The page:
Tonight’s Francis Morrone Lecture Postponed

We apologize for the short notice, but Francis Morrone’s lecture How the Architectural Walking Tour Built the Preservation Movement scheduled for tonight (Friday, 4/23) at 7:00 p.m. has had to be postponed because Mr. Morrone has severe laryngitis and has lost his voice. The lecture will be rescheduled and ticket holders will be contacted soon via email or phone and advised of the adjusted timing.

MAS Supports New Efforts To Decongest City’s Parks

street vendors at central parkPhoto: Central Park along Fifth Avenue by the N, R, W subway station The City’s Parks Department will hold an April 23 public hearing on a proposal to regulate the sale of “materials or objects with expressive content” — such as books, paintings, photographs and sculptures — in the City’s parks. The proposed rule will designate the number of specific locations where vendors of expressive material may sell their goods in four Manhattan parks: Battery Park, Union Square Park, the High Line Park, and heavily trafficked areas on Central Park. Vendors would not be restricted in less congested areas of Central Park. The rule also regulates vendors of expressive matter in other parks. MAS testified in favor of the measures, which should improve pedestrian flow and overall enjoyment of the parks, at this morning’s hearing. To read our testimony in full, click here. “Since its founding, MAS has been both an advocate for the arts and for limited commercial activity in our parks,” said President Vin Cipolla. “We are extremely sensitive to the needs of entrepreneurial artists who need to make a living, but we also want to make sure the needs of the greater public are considered.” Continue Reading>>

Jane’s Walks Honor Jacobs’ Legacy with Neighborhood Tours in Early May

janes-walk-2010In honor of the late activist and author Jane Jacobs, Jane’s Walk USA — a non-profit that helps local citizens across America organize community walking tours — will be hosting a number of tours in New York City on May 1 and 2. Jane Jacobs believed strongly that local residents understand best how their neighborhood works, and what is needed to strengthen and improve them, so all Jane’s Walks are led by local people. Jane’s Walks are also all given for free. Events slated for New York City will include: the challenges facing the Columbia Street waterfront district of Brooklyn; little-known parts of Spanish Harlem; a Who’s Who tour of the Upper West Side; and a bicycle tour of Broadway led by urban critic and journalist Roberta Gratz. Continue Reading>>

Hudson North American Moving and Storage Company, A Place That Matters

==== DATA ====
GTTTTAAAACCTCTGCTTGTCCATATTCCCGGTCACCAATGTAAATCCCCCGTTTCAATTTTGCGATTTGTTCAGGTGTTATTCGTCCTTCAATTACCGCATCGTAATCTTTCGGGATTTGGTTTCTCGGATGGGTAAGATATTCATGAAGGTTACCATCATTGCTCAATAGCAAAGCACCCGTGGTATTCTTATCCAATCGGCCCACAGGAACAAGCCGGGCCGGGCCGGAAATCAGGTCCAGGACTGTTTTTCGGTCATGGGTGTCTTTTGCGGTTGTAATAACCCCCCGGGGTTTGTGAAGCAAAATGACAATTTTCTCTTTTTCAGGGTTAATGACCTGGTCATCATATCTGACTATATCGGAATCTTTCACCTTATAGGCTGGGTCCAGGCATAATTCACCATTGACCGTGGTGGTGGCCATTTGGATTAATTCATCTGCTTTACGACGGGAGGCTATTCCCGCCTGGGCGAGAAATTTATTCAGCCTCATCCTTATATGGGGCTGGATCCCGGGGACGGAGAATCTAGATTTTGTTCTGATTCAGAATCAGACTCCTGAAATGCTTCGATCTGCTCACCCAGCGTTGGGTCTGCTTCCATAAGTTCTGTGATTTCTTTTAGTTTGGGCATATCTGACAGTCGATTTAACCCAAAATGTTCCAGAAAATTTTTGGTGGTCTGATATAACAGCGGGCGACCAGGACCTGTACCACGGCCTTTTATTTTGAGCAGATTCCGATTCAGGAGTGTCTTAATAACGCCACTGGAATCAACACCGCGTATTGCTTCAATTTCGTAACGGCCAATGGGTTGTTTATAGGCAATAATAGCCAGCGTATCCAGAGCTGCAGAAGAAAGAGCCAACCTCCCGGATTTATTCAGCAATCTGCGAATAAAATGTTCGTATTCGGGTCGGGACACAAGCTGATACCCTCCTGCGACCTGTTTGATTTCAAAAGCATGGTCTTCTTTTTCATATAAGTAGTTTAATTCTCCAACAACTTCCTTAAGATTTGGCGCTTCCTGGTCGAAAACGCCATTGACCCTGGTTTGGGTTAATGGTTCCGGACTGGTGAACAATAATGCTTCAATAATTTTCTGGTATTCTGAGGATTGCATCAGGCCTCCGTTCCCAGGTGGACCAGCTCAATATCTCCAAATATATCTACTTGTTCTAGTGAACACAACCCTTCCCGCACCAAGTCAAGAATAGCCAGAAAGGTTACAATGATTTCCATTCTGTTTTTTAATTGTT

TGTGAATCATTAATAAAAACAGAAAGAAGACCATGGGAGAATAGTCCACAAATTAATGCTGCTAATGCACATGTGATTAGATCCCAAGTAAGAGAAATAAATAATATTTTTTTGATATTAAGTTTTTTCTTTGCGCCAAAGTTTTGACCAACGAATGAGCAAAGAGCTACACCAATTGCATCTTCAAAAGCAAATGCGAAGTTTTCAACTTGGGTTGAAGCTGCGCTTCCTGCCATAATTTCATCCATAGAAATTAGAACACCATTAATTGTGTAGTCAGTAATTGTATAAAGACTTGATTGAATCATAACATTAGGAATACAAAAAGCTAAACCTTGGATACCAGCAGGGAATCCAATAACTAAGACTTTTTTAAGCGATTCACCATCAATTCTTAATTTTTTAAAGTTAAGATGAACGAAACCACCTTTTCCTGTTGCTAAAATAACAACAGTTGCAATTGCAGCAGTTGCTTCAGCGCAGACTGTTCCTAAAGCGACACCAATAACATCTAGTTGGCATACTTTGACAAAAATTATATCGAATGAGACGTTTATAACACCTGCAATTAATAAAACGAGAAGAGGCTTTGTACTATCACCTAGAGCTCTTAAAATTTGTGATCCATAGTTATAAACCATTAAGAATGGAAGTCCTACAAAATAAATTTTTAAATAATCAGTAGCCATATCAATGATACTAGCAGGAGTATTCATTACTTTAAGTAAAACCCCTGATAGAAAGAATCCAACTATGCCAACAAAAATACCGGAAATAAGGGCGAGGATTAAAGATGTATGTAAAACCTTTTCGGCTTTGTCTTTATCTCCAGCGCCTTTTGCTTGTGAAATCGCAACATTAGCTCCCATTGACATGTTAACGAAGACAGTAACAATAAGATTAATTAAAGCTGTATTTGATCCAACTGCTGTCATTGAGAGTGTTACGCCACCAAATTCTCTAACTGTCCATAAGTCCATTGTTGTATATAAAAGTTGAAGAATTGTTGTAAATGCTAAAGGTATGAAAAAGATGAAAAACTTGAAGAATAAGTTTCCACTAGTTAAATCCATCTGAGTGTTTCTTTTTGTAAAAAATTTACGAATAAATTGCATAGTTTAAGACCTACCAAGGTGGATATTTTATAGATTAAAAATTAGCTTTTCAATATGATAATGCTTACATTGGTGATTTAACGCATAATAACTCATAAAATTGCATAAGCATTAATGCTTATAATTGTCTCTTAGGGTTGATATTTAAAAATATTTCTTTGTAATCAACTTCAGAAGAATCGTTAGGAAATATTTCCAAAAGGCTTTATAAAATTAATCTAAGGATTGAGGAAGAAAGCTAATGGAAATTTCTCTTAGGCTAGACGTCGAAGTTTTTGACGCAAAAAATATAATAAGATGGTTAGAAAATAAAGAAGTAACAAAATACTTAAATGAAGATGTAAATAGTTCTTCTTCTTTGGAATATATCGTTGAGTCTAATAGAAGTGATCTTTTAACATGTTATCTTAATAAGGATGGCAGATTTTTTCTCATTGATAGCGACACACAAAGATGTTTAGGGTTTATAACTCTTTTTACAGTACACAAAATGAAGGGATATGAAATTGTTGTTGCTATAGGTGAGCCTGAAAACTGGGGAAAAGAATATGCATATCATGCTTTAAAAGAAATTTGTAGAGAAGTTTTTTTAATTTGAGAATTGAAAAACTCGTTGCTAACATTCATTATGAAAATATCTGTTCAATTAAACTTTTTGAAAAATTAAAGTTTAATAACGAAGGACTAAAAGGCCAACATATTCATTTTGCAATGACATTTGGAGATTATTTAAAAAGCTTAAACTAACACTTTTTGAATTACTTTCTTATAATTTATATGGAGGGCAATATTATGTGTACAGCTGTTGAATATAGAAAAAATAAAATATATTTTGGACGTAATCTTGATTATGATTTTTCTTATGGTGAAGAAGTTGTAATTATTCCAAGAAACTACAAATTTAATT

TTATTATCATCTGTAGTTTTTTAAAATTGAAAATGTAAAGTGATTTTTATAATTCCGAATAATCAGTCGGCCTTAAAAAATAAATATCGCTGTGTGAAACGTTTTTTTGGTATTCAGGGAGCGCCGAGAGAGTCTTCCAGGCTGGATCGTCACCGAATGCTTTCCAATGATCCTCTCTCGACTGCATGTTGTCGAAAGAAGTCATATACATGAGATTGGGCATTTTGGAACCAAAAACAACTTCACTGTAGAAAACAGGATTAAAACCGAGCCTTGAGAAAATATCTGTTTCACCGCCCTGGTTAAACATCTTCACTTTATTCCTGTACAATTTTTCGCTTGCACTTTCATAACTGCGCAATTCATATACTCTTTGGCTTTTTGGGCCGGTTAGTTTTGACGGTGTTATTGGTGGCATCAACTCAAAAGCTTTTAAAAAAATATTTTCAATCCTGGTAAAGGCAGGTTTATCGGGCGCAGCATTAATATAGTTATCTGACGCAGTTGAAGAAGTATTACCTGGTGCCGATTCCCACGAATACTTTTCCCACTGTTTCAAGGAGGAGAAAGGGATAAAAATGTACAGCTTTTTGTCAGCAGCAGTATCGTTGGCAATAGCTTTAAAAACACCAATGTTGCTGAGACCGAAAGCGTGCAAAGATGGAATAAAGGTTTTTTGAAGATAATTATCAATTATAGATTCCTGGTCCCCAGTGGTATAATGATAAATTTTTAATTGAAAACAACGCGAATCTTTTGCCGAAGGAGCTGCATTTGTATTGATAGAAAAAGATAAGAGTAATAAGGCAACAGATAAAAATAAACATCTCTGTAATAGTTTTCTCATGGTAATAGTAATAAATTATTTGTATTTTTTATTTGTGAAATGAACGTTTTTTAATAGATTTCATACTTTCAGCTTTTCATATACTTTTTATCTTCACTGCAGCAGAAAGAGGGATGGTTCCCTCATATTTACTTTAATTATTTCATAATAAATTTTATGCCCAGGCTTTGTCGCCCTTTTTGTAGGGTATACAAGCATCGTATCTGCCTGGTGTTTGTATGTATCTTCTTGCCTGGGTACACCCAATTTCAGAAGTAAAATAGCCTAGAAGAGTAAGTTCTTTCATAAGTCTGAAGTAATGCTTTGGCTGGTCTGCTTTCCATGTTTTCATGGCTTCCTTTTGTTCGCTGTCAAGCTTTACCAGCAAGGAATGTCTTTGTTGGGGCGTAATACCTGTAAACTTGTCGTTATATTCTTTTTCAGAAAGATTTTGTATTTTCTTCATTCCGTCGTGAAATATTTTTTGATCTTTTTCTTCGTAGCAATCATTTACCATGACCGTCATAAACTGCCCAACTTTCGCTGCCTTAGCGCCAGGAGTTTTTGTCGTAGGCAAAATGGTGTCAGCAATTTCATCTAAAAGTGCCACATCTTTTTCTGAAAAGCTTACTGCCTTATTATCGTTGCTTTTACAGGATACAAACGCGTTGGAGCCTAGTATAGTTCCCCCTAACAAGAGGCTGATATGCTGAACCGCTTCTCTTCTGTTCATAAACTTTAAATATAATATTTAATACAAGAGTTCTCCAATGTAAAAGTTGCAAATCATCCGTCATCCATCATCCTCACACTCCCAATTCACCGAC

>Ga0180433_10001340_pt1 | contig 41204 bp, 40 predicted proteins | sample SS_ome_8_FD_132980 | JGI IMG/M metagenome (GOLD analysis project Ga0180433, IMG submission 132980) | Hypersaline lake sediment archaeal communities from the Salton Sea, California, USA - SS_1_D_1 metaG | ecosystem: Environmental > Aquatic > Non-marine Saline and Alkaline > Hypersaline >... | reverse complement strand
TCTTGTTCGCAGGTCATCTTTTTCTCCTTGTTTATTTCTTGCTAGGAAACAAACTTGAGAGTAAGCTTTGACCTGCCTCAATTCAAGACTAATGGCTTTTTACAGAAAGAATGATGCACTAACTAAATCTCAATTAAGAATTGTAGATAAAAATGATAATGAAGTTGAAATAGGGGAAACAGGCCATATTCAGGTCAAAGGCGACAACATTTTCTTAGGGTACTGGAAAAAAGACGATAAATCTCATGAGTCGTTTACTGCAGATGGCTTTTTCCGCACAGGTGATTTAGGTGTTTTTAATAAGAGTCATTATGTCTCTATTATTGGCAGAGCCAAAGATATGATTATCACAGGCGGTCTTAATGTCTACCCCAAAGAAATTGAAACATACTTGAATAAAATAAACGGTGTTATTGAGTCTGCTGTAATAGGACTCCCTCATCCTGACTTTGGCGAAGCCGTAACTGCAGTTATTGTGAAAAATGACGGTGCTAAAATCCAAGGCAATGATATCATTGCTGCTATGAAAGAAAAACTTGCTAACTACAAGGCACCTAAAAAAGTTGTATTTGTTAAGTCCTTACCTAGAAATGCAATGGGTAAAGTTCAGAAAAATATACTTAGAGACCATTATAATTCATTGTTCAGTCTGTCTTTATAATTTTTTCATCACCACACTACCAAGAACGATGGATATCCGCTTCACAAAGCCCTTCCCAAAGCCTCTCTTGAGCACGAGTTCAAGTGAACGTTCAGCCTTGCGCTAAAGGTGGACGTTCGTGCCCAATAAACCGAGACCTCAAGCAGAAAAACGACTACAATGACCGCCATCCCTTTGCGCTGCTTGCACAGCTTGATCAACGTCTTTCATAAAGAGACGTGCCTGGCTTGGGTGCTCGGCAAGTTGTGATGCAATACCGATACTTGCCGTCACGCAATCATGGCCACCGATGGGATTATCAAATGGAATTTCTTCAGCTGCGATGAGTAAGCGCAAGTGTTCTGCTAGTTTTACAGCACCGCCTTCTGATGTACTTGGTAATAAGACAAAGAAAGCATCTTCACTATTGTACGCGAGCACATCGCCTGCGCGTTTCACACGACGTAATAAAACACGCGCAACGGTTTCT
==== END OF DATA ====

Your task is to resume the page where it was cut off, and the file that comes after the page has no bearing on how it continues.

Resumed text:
Hudson North American moving and storage company, at 3229 Broadway (near 129th St.) in Manhattanville. You would never guess that Hudson’s was once a stable; housing horses, wagons, and milk delivery paraphernalia for the milk bottler and distributor, Sheffield Farms-Slawson-Decker Company. Its distinguished appearance, with brick and terracotta façade, meant to convey an impression of hygiene and modernity in an era when tainted milk was a key cause of sickness and death for infants and children. Constructed in 1903, the building still retains features from its former life and was listed to the National Register of Historic Places in 2005. Continue Reading>>

MAS Applauds NYC’s First “Green” Auction

With the 40th anniversary of Earth Day just around the corner, MAS is supporting New York’s first “green” auction, which will promote awareness about conservation as well as raise funds for four prestigious environmental nonprofit organizations. On April 22, Christie’s will hold The Green Auction: A Bid To Save The Earth, featuring top celebrities, industry leaders, philanthropists and conservationists from around the globe. Funds raised from this silent and live auction will benefit Oceana, Natural Resources Defense Council (NRDC), Conservation International, and New York’s own Central Park Conservancy. Continue Reading>>

MAS Hits Awards Trifecta: Three Leaders to be Honored at Three Separate Events on April 19

Photo: Clockwise from top right: Tony Kiser, Hugh Hardy and Vin Cipolla (Photo: Jim Lafferty) The Municipal Art Society of New York (MAS) is noted for its awards and prizes recognizing the excellence and achievements of individuals and organizations in the fields of urban design, historic preservation, architecture, and other cultural and artistic contributions that help make New York City more livable. But next week, MAS will itself receive some much-deserved recognition when three separate cultural groups in the city honor MAS leaders for their philanthropic and visionary work. In an extraordinary coincidence, all three will be feted at separate charitable events on the evening of Monday, April 19. Continue Reading>>